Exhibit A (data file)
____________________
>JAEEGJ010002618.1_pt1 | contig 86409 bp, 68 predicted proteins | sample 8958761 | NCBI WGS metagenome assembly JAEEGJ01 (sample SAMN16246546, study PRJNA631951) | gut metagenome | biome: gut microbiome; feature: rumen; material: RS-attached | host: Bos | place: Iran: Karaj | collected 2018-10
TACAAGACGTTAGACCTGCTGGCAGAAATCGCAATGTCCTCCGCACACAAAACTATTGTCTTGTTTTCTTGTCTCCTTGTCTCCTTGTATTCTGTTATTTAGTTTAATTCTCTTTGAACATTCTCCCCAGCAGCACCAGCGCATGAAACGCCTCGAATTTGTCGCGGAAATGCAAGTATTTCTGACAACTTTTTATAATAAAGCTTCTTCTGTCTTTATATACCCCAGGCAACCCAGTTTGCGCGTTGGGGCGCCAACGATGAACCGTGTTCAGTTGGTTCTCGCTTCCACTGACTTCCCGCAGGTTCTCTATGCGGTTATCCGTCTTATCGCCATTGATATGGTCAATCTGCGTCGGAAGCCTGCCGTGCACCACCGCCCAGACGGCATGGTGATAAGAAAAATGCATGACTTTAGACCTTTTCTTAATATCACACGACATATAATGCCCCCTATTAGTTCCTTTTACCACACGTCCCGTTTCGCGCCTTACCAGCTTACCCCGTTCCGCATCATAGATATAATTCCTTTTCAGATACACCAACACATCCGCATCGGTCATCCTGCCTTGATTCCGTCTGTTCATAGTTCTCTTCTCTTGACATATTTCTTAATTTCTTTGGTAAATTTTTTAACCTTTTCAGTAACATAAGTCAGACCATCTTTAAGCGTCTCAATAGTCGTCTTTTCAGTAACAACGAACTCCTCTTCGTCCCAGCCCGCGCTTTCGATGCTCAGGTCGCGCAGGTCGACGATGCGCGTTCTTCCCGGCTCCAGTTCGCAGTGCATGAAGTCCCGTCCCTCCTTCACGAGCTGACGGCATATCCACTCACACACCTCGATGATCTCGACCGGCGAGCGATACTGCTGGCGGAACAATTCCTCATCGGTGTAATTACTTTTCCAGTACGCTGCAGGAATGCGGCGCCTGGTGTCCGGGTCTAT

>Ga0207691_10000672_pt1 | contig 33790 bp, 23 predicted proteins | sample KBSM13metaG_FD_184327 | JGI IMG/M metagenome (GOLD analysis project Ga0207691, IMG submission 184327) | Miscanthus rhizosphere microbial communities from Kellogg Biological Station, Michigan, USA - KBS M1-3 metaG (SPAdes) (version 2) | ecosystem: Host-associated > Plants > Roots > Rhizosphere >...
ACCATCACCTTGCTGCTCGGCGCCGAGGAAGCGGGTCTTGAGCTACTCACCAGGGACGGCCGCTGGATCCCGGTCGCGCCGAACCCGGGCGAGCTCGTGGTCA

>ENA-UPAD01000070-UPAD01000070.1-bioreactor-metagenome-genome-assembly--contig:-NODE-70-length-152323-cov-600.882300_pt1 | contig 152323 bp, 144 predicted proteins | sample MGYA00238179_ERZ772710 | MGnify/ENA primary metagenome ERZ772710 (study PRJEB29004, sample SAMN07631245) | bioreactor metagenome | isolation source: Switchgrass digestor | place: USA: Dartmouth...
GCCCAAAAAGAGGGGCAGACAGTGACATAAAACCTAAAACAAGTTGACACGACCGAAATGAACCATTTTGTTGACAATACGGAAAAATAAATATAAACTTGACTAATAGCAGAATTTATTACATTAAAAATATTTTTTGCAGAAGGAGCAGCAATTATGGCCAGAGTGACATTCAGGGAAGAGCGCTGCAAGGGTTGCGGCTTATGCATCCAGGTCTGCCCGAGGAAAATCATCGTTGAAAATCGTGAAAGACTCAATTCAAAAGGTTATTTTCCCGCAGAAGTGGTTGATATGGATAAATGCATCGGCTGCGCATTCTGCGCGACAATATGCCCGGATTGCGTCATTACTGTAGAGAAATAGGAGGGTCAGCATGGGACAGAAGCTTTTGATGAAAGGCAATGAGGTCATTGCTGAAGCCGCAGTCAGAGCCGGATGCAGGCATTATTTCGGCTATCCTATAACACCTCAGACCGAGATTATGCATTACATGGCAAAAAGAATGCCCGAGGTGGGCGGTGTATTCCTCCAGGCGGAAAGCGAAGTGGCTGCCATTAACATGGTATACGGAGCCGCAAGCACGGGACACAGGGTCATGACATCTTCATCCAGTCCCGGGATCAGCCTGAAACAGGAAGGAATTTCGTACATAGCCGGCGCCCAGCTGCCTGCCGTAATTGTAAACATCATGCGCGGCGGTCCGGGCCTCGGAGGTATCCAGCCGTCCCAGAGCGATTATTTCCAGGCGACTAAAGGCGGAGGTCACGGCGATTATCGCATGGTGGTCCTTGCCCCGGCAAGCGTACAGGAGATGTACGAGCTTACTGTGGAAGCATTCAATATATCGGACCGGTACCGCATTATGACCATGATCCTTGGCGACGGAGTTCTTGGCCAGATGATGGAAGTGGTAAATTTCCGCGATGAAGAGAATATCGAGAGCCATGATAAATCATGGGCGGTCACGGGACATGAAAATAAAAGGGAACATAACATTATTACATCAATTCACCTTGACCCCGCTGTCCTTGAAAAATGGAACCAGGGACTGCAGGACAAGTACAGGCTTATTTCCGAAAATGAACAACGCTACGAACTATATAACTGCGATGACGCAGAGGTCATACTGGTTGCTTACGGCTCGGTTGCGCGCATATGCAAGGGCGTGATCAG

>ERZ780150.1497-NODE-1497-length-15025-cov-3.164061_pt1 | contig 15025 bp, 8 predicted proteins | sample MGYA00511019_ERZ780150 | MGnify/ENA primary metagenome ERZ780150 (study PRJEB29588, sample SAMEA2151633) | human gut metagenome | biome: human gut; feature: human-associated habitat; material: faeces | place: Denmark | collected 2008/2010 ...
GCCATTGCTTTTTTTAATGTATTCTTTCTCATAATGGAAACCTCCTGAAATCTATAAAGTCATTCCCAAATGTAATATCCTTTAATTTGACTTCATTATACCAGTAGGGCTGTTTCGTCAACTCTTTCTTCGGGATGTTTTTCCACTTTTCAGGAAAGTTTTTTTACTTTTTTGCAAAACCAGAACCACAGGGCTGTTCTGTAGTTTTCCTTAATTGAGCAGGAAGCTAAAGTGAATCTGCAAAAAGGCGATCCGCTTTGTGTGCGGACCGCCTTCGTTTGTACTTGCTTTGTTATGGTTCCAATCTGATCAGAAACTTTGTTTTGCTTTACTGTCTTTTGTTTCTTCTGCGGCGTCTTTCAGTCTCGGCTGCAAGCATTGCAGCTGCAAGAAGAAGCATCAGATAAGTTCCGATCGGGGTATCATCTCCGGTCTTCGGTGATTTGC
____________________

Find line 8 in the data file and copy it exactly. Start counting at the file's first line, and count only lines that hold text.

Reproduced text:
GCCATTGCTTTTTTTAATGTATTCTTTCTCATAATGGAAACCTCCTGAAATCTATAAAGTCATTCCCAAATGTAATATCCTTTAATTTGACTTCATTATACCAGTAGGGCTGTTTCGTCAACTCTTTCTTCGGGATGTTTTTCCACTTTTCAGGAAAGTTTTTTTACTTTTTTGCAAAACCAGAACCACAGGGCTGTTCTGTAGTTTTCCTTAATTGAGCAGGAAGCTAAAGTGAATCTGCAAAAAGGCGATCCGCTTTGTGTGCGGACCGCCTTCGTTTGTACTTGCTTTGTTATGGTTCCAATCTGATCAGAAACTTTGTTTTGCTTTACTGTCTTTTGTTTCTTCTGCGGCGTCTTTCAGTCTCGGCTGCAAGCATTGCAGCTGCAAGAAGAAGCATCAGATAAGTTCCGATCGGGGTATCATCTCCGGTCTTCGGTGATTTGC